Riggio's game plan going into the meeting - threaten like a bully, then offer to collaborate - is standard stuff. He told Bezos he would "crush Amazon" once Barnes & Noble launched it's website. Then he offered to work together. Later in the book, Len Riggio completes his clown imitation by dismissing e-books (such as the Kindle), saying the market was "small," and this classic: "when the market is there, we'll be there." (p. 254) Denial, anchoring, confirmation bias, it's all here.

Book lovers, you'll enjoy the behind-the-scenes look at the birth of AWS (Amazon Web Services). I'll tell you how Bezos did it, but for context, let me tell you what the market looks like today: AWS completely dominates computing infrastructure, an end market that will eventually be measured in the trillions. AWS is 5 times bigger than the next 14 competitors combined.

Stone's book reveals this: AWS was created from scratch ten years ago based on ideas Bezos obtained from a couple of books! Google, Microsoft, and IBM were much better positioned to capture the infrastructure-as-a-service vertical, it was there for the taking. But here's Bezos, driven by principles articulated in Clayton Christensen's superb series of books on disruption, tying it to a book by video game developer Steve Grand (p. 211).

As Stone reported: "Grand wrote that his approach to creating intelligent life was to focus on designing simple computational building blocks, called primitives."

Bezos took the building block idea and extended it, insisting to his engineers: "This has to scale to infinity with no planned downtime. Infinity!"

In the much ballyhooed confrontation between IBM and AWS for the CIA contract, now part of the public record because IBM sued to block it (and lost), the Judge made it clear - even though IBM had the lower priced-bid - AWS was vastly superior in auto-scaling. Their scaling technology (which is key to their dominance), now we know, is traceable to a book by a video game developer.

Mrs. Bezos one-star rating makes sense in context. Bezos could've come off as more personable in this book (and I'm sure he is), but I'm not sure the world needs a Jeff Bezos Admiration Society just yet. The game isn't over yet, for one thing. On a global basis, Amazon is a distant number two to Alibaba, and a competitive clash is certain to occur.

I don't know, I sort of like Bezos in the feisty, underdog role. Game on.
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on January 27, 2017
Excellent book! Magnificently written. Thanks to Brad Stone's incredible research and clarity in words, not only I will continue to buy in Amazon but will probably spend more! (Note to the author: request a % share in all my future purchases for the great marketing you've given Amazon!!!). Very, very happy to be a Prime member and this book explains in details how resilient Bezos had to be to break through the status quo of the established retailers and turn the model upside down. Bezos was humble enough to take great ideas and concepts from others to create something unique in a way that added much more value, such as the Costco membership idea to become prime. The iPod revolution in the music industry to create the Kindle, etc, etc , but more importantly the long term view from the Oracle of Omaha! Thinking big and long term. The strength, passion and desire for innovation you cannot copy, they are either present in your DNA or not, so those are his own! Finally, I'm a strong believer that for a man to be able to do all this, his partner has to be somebody very special, so having read so much about Bezos, i will research more about MacKenzie. She has to be a unique person to be able to provide the support he must had needed during these 20+ years! I'm now intrigued to see who will be Amazon's disrupter in the retail business!!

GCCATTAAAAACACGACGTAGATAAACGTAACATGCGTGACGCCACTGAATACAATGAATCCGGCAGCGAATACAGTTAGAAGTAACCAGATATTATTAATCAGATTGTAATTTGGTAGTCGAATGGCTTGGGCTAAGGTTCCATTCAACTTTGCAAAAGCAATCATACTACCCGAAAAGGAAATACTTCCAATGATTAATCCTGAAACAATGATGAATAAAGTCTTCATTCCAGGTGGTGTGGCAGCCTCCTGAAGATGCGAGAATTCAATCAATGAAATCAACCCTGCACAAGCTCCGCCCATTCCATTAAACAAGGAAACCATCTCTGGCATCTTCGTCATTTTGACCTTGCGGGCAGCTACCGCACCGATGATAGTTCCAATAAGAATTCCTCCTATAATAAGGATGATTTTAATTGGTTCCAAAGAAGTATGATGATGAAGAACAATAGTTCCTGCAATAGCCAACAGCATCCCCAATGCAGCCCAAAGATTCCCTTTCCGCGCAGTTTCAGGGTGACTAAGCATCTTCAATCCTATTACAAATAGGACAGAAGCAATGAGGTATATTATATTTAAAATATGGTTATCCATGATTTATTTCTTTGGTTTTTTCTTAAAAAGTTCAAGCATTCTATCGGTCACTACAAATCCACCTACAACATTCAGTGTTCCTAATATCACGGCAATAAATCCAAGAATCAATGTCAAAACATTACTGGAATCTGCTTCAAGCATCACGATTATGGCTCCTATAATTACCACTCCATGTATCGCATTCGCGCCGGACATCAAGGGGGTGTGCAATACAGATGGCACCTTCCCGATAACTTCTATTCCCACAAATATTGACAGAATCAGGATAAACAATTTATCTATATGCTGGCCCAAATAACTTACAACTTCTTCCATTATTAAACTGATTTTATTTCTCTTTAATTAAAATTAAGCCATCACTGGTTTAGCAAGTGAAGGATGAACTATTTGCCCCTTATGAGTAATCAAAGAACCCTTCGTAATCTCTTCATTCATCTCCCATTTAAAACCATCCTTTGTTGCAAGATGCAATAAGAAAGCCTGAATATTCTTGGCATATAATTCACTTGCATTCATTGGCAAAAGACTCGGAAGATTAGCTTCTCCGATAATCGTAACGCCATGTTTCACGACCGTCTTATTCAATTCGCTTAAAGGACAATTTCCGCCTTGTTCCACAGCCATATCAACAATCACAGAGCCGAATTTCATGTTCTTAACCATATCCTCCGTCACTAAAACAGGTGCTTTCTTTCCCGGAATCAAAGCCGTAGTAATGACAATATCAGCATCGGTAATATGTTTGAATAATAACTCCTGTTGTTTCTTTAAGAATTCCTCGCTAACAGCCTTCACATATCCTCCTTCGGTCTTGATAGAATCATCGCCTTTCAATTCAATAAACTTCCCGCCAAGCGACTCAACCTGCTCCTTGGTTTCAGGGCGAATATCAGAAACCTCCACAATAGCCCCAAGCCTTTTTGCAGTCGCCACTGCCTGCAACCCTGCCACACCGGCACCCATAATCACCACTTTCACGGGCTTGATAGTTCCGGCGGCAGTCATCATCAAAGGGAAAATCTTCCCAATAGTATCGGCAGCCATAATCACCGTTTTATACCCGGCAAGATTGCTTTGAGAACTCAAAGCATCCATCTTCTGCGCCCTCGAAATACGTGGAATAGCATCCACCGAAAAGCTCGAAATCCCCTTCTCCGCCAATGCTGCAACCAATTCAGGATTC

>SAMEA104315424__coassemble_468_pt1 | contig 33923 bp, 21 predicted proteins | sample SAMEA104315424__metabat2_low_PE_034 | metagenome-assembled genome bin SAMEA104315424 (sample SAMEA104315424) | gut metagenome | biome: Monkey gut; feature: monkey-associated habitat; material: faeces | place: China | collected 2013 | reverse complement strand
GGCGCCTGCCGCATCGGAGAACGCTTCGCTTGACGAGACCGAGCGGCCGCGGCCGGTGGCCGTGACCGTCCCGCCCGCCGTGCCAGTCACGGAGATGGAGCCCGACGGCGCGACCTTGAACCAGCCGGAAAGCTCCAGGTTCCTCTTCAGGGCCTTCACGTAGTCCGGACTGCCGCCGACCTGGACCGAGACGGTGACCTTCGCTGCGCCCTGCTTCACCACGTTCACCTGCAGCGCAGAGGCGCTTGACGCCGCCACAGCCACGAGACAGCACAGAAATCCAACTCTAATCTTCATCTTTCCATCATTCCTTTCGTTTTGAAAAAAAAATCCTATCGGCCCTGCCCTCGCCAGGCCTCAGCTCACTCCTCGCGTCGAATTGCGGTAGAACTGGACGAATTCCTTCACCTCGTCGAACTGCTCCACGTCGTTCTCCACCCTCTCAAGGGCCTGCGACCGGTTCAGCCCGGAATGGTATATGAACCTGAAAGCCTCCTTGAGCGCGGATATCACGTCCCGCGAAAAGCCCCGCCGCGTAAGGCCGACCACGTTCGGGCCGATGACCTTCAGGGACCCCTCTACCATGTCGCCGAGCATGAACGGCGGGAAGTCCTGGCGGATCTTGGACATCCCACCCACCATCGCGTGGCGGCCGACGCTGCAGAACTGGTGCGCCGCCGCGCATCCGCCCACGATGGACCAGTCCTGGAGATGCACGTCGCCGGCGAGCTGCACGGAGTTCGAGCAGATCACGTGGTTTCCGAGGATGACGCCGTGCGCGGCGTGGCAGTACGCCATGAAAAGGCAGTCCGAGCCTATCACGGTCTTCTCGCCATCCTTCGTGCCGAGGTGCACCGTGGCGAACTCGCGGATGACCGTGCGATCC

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on December 27, 2016
Great read for anyone who wants to know why Amazon is the behemoth it is. Its amazing about how one man wants a company to be everything to everybody, and its coming true right before our eyes. Where most experts state to focus on one goal an be good at it, this book proves that with a a lot of ambition, a clear vision, and the willingness to please the customer, even the so call impossible can be possible. Despite the book being a little dated (the Echo was not mentioned, something that I bought my wife for Christmas), there are a lot of tips and advice to pick up for those who want to start their own business (even if it is not in the same direction of Amazon). Highly recommended.
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on December 25, 2013
The book is not about Bezos or about Amazon but its about the passion that drives any successful venture. A grand vision, building teams and passion to execute is the rarest of qualities in any founder that VCs lookout for. The book simply narrates the same idea over and over again. Not extremely well researched, yet captures the essence beautifully. Ability to generate new ideas is not quirkiness but a much desirable trait in any leader - especially when the venture is trying out new frontiers. Constantly building new teams, focus on customers (and not on Wall street analysts) and clarity on vision helped Amazon (and Bezos) over the years to adapt to the changing circumstances. Would have been better if Bezos could have provided his personal take on various events mentioned and why or why not he behaved in the way - the book leaves a lot to be desired, yet I highly recommend it for underlying message about entrepreneurship and not to be mistaken for biography of Bezos.
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on November 25, 2014
The secret to Amazon's success is that it is customer focused, almost to a fault. In other words, Jeff Bezos has sacrificed everything to give customers the lowest price. Along the way he has beguiled America like a snake charmer; customers and investors have crawled into bed with him despite the fact that Amazon is not the most profitable company. Take nothing away from him; has he transformed how items are sold on the Internet Yet, the way that Jeff Bezos achieved his success reminds me of a quote by Einstein, "It has become appallingly obvious that our technology has exceeded our humanity."
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on July 29, 2016
Even handed history of the raise of Amazon. I am a long time user of Amazon, having first used the service when it only sold books, even then, it differentiated itself due to customer service. I am also a Apple fan, however in recent months found that in streaming services, Amazon is much superior in both selection and interface over Apple TV, (using prime service). The book increased my admiration Jeff Bezos but I know that I would not want to work for him.